There are very few bands or performers around today who I would classify as "legendary." I define "legendary" as one of the best of all time. U2, Aerosmith, The Rolling Stones, Willie Nelson, George Strait ... and Tom Petty.
I've had a general liking of Tom Petty's music, although I didn't really know it was him, since grade school. I heard some of his stuff on the radio and thought it was okay. I liked the Traveling Wilburys songs that I heard. I thought his "Don't Come Around Here No More" video was really entertaining. But I wasn't a real fan. My first real "wow" moment regarding his music, when his name really was planted into my consciousness, was when I saw Silence of the Lambs. "American Girl" was featured for a breif moment in the film, and I really liked it. Then the "Into the Great Wide Open" CD cmae out. It was one of the first five CDs that I ever owned, and I like it as much today as I did back in high school when I used to play it over and over as I sat at my drawing table working on art projects late into the night. It's fair to say that "Into the Great Wide Open" and Rush's "Roll the Bones" became the soundtrack for my Junior year in high school.
I bought my first Tom Petty album in college. It was his Greatest Hits album. At the time, being a college student with little money, my policy for awhile was to ONLY buy Greatest Hits albums. And I played the heck out of it. There wasn't a song on it that I didn't like and only a couple that I didn't really, REALLY like. In 1994 I bought the Wildflowers album - breaking my non-greatest hits policy - and really liked it, too. And then a few years later in 1997 I saw a thing on VH1 about him (I think this was pre-Behind the Music). I determined that if I ever got the chance I would like to see him in concert, but still didn't really consider myself a fan. After all, what would Rush and U2 think?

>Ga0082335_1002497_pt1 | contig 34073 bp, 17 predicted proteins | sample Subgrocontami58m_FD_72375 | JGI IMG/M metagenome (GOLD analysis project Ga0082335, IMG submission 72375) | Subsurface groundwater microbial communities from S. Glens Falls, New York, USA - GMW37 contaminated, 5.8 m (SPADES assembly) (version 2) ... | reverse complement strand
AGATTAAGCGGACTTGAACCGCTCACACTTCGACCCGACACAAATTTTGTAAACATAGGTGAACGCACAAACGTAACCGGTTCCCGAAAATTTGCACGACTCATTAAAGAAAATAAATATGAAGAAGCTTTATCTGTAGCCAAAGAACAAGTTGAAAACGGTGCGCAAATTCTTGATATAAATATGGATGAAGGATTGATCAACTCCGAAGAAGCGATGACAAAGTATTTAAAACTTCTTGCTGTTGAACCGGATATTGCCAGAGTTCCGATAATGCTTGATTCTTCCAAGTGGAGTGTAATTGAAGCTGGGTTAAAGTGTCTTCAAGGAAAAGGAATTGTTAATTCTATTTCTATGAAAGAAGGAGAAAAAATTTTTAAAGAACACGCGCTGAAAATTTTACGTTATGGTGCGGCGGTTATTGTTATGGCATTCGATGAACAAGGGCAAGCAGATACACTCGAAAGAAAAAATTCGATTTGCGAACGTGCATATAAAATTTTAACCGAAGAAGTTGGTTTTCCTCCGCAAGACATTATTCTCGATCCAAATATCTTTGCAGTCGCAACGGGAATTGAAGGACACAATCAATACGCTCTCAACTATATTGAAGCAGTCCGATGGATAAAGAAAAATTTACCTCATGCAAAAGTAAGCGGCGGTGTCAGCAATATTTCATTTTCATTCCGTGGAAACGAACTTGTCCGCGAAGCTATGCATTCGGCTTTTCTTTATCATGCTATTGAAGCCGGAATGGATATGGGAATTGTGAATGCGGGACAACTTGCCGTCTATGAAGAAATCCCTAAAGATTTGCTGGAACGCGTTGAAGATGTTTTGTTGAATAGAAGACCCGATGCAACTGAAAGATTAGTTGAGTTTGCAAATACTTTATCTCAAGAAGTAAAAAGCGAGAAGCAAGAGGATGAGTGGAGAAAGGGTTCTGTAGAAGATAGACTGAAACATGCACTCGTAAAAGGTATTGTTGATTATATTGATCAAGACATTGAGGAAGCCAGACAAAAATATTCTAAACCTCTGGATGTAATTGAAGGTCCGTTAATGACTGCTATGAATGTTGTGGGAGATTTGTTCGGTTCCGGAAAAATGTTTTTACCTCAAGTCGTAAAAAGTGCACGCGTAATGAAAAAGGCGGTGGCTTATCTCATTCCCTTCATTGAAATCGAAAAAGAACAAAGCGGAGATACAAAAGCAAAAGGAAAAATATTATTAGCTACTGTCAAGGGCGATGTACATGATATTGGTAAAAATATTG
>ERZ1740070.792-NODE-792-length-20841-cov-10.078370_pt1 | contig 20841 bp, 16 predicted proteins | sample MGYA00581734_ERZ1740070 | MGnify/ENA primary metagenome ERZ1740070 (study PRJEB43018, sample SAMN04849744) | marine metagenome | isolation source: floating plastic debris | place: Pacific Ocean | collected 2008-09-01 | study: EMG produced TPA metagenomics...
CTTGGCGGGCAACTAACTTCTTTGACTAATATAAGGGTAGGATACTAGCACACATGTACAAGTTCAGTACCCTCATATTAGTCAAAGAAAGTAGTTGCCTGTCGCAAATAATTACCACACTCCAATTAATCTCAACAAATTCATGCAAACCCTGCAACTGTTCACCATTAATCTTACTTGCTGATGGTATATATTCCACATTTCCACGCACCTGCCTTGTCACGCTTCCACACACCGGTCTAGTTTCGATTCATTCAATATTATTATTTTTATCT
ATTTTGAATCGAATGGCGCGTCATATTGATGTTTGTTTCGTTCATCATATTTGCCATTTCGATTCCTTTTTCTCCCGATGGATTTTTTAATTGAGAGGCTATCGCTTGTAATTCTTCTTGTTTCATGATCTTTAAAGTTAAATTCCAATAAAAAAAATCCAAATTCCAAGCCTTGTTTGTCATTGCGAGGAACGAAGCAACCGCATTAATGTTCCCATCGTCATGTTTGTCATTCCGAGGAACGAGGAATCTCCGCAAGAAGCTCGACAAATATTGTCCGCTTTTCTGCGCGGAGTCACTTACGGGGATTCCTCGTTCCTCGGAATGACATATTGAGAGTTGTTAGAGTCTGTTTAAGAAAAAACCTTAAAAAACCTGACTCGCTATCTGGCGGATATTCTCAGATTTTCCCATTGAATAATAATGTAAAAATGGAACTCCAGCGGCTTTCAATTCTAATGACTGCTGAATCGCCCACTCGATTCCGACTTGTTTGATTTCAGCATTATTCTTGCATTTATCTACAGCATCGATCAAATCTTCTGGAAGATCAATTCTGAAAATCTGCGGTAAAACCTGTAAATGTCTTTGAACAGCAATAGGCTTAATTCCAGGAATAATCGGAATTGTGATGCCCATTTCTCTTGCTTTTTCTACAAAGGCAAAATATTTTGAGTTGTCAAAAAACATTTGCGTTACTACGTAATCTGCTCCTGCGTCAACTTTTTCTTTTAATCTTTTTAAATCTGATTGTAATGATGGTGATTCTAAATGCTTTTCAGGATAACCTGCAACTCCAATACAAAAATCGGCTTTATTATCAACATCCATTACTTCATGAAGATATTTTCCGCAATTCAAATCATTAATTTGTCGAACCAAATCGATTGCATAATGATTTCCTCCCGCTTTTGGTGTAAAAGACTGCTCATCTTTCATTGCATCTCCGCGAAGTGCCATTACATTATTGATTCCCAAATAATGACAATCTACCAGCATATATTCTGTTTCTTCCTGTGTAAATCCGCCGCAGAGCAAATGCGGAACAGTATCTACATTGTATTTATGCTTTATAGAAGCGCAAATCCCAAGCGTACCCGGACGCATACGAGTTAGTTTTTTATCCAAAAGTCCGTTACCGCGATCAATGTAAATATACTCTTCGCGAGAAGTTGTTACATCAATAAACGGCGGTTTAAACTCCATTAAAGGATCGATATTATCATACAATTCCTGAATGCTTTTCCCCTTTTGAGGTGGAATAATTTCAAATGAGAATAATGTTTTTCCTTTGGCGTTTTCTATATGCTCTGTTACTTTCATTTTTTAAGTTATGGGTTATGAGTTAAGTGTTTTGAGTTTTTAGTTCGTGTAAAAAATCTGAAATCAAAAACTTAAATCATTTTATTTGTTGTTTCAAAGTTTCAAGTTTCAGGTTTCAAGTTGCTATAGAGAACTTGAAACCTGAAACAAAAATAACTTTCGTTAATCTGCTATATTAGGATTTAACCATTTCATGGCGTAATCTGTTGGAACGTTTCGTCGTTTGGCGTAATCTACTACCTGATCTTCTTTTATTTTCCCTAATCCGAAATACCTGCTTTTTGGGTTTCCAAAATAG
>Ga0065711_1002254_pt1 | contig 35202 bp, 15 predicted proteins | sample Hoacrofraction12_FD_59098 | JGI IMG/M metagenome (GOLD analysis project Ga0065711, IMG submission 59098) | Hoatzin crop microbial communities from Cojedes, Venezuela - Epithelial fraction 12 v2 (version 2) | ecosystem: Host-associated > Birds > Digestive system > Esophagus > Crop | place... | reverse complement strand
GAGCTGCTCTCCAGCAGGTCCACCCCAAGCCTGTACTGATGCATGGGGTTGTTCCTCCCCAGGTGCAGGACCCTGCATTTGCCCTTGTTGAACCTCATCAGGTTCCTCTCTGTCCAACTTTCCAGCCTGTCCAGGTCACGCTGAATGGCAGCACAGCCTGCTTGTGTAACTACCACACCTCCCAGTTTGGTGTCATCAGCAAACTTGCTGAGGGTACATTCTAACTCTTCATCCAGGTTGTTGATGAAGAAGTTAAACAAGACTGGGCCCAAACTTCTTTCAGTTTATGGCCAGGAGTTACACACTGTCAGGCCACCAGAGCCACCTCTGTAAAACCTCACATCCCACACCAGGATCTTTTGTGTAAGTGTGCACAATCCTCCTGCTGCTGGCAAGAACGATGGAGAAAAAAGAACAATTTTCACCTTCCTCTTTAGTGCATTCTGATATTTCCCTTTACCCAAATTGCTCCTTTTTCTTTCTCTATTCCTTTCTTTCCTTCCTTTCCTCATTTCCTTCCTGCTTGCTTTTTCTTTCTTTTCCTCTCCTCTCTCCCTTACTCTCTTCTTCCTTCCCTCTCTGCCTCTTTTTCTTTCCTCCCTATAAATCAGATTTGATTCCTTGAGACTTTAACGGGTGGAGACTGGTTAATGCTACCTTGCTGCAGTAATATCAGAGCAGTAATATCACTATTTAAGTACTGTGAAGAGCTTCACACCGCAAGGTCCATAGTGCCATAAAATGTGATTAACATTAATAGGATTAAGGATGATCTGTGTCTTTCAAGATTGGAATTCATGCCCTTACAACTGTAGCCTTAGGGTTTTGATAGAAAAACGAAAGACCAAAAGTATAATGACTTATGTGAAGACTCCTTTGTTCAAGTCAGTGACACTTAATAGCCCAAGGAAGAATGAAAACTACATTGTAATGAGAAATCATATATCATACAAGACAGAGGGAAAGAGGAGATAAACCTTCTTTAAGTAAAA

Fast forward eleven years. Even though we now own several more Petty albums and his work on some soundtracks (Elizabethtown being our favorite), if you had asked me in April I still would have said that I liked his stuff, but that I wasn't really a fan. Then, driving back to Brenham from Houston late one night when Kristi's grandmother had been rushed to the hospital (it was about 3am and Kristi, Kayci and Noble were all sleeping), I was flipping through the radio stations trying to stay awake as I drove between Brenham and Bellville. I happened to land on some kind of news/entertainment show that was talking about new CDs that were coming out soon. They began talking about a CD coming out from a band called Mudcrutch and how good it was. "Cool name for a band," I thought.
Then they told the story about how Tom Petty's band before The Heartbreakers was called Mudcrutch and how on a whim he had decided to get the band back together after thirty years or so to play around (it wasn't hard to get them back together because most of the members of Mudcrutch ended up becoming Heartbreakers). They ended up cutting an album in his home studio and it was due to come out in the next few days. I was curious, but let it go at that.